Multi-agency commitment to domestic abuse ‘not universal’

The national lead on domestic abuse has called for greater effort from public sector partners to work in collaboration with the police service.

Jul 17, 2018
By Joe Shine
Louisa Rolfe speaking at the Home Affairs Select Committee

Speaking at a Home Affairs Select Committee (HASC) meeting on Tuesday (July 17), Deputy Chief Constable Louisa Rolfe said officers would benefit from a more “consistent response to both survivors, victims and families” from statutory agencies.

She also said that scrutiny of domestic abuse should be shared across more agencies, and not just the police service.

HASC heard evidence from a range of witnesses who have a role in the prevention and prosecution of domestic abuse as part of a hearing on the proposed Domestic Abuse Bill, a daft of which is currently out for consultation.

Although a lot of criticism was directed towards the police service, Ms Rolfe noted how research shows that officers tend to refer more cases into a Multi-Agency Risk Assessment Conference (MARAC) than any other agency.

MARAC is a victim focused information sharing and risk management meeting attended by several agencies, where high risk cases are discussed.

“Sometimes we experience frustrations because the multi-agency commitment is not universal,” Ms Rolfe said.

“MARAC can feel futile if there is nowhere to go other than some way of multi-agency for managing risks, and we would like to address the issues rather than just being aware of them and managing them.”

Often in MARACs, the coordination role is left to the police service, which Jane Gordon from ‘Sisters for Change’ said should instead be the responsibility local authorities who “have a lot of the cash around this”.

MS Gordon also criticised the role of the NHS in the new Domestic Abuse Bill, saying that when it was announced last July, it was based on education and health departments being heavily involved, but she claimed it has been “much more driven by the Home Office”.

Although recent Her Majesty’s Inspectorate of Constabulary and Fire and Rescue Services (HMICFRS) reviews have suggested officers need to improve their recognition of coercive and controlling behaviour – often facilitated on social media – Ms Rolfe says the service has improved its response to domestic abuse, arresting perpetrators and taking positive action to ensure victims are safe.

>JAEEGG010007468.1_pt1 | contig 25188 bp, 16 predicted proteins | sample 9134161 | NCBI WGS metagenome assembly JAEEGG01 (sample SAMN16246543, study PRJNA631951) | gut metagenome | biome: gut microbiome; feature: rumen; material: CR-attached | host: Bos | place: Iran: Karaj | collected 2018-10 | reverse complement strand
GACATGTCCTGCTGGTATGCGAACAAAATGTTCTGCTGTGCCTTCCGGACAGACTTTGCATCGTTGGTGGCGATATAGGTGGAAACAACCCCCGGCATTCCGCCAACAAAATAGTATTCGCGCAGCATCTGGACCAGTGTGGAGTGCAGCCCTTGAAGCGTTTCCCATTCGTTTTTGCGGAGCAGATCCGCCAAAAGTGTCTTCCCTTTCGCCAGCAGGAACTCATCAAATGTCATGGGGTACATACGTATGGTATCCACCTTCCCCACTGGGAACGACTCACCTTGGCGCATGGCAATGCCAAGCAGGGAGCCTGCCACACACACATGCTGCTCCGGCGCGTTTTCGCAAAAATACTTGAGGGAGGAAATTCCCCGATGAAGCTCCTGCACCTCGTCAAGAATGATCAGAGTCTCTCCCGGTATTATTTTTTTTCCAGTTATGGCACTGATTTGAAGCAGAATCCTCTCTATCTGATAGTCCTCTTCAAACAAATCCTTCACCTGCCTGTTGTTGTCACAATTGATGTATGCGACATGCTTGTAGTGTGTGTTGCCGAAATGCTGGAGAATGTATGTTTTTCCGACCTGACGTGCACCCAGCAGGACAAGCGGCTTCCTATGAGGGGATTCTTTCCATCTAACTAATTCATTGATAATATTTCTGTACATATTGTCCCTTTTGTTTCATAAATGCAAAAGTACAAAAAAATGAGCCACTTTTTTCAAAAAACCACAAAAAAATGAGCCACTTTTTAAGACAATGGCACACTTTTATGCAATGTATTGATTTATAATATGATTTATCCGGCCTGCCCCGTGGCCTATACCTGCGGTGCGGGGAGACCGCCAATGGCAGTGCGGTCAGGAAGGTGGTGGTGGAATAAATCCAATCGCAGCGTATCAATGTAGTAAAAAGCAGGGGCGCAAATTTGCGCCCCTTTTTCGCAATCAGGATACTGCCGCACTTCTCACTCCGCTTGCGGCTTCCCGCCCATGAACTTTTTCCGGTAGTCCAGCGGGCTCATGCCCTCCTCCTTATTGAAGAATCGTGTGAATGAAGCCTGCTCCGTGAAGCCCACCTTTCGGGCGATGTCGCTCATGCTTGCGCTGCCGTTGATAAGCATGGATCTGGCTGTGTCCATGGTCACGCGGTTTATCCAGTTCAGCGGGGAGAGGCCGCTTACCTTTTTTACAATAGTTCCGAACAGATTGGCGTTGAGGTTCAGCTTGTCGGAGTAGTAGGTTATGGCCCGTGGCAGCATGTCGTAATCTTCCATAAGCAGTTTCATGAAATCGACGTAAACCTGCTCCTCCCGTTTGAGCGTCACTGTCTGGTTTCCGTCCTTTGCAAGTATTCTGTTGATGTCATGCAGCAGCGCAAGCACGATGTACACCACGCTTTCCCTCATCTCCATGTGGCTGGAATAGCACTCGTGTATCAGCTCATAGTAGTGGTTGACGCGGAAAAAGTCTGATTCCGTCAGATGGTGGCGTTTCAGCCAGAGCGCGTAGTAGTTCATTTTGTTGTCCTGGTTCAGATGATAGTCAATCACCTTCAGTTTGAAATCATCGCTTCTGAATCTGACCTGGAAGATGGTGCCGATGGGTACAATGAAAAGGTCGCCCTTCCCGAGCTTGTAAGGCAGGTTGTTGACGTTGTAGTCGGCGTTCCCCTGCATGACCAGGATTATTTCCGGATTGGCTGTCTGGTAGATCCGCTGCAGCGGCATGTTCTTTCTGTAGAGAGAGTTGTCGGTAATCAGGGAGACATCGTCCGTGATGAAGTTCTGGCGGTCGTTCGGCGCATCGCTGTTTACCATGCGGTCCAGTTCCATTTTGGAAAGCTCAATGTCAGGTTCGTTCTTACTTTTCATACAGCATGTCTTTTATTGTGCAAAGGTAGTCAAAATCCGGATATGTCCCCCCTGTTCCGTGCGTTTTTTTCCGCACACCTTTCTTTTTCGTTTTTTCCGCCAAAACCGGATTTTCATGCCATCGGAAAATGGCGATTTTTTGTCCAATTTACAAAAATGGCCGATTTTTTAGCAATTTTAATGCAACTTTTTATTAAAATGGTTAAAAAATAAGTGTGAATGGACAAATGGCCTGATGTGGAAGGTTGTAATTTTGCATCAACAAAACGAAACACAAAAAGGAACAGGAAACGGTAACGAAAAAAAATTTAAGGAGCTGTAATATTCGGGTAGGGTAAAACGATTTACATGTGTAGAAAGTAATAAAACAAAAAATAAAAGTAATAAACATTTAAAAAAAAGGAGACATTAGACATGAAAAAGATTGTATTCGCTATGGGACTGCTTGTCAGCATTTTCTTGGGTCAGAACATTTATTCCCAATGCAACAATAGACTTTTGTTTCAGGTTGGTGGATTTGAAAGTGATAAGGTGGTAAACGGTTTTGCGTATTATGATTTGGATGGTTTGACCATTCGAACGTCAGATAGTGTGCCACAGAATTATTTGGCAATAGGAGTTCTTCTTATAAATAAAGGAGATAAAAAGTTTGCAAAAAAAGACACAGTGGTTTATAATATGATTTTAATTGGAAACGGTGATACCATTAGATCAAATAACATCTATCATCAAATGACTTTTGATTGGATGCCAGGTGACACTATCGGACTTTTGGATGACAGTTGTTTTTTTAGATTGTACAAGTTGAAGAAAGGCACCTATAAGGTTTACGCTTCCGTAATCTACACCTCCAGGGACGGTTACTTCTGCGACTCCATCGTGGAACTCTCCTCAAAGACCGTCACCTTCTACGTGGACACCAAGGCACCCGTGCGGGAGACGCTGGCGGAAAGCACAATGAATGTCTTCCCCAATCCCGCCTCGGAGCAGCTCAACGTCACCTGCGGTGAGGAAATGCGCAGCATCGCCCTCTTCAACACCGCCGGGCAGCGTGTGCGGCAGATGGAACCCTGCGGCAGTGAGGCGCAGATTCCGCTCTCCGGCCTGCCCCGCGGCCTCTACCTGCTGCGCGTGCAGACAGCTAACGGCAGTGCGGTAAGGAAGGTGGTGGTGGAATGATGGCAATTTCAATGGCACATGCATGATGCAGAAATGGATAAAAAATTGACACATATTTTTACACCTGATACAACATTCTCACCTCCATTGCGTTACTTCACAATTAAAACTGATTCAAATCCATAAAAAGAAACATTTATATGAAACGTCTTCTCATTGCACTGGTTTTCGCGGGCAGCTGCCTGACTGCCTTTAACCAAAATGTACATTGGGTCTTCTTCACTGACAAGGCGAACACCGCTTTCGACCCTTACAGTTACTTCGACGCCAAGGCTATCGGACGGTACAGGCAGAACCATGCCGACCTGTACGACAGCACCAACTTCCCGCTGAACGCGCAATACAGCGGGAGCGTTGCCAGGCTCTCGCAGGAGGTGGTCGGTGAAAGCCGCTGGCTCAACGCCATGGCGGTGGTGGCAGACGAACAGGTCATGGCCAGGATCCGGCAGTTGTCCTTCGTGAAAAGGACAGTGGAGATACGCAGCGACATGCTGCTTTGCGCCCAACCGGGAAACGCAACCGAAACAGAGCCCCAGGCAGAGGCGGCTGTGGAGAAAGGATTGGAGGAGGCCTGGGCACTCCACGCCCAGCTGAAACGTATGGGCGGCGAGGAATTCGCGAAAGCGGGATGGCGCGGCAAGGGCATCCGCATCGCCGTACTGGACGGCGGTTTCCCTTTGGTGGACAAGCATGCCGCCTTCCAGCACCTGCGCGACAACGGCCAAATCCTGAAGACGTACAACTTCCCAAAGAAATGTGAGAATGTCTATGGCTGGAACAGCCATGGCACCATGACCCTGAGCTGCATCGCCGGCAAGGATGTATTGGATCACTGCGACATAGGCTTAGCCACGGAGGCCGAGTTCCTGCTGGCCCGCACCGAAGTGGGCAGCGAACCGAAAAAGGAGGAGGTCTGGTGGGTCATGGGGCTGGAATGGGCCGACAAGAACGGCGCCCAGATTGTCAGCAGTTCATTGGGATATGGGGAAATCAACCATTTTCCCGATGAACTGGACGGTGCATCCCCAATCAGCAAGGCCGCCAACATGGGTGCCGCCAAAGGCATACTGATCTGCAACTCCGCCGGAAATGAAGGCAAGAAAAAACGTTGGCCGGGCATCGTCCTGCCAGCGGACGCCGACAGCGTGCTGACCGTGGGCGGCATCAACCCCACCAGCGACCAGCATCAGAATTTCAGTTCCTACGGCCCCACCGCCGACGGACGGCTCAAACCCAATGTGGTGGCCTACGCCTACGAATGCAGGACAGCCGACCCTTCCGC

“Every police force has committed increased resources to their public protection teams, but with an increase in reporting of 88 per cent since 2010, at a time when police resources are facing greater stretch because of the increase in reporting of child abuse, honour-based abuse and modern slavery, there has also been a significant increase in expectation of the response from the police service and other agencies,” she added.

The committee also heard how applications such as Facebook and Snapchat can offer great opportunities for abusers to manipulate, isolate and control individuals, even when the victim has been safeguarded or is in some type of refuge.

Ms Rolfe said the police service is seeing a ‘concerning’ increase of reporting domestic abuse in the 16 to 24 age group, and within that, greater use of social media to perpetrate offences of abuse.

She also expressed her frustration with social media companies, especially when a victim of abuse via social media has been identified and it takes a long time for the organisation to either take action or remove the damaging posts from their platform.

“One thing I would like to do is ensure every police officer supporting a victim or a survivor of abuse can make sure that they can give them good advice as to how to protect themselves,” Ms Rolfe added.

“I am not suggesting it is the responsibility of the victim at all, but I do think there is more we can do to offer people support with basic tools as to how to set privacy settings and how they can address damaging things on social media.”

Ms Rolfe said she would welcome legislation to stop abusers “hounding their exes” via social media but stressed the importance of a greater responsiveness from large organisations to issues when they are flagged by statutory agencies.

“Sometimes the frustration in policing is that the legislation is there but we don’t necessarily get the urgency of the response that we require to these issues,” she added.

A pilot that sees police forces report to schools after a child or a young person has been involved in a domestic abuse incident the night before has been taken on by 33 forces in England and Wales, but still lacks consistent implementation.

Ms Rolfe said many forces have found that there is a “complex landscape of education service provision”, which allows them to only work with a certain number of schools that decide to cooperate with the scheme.

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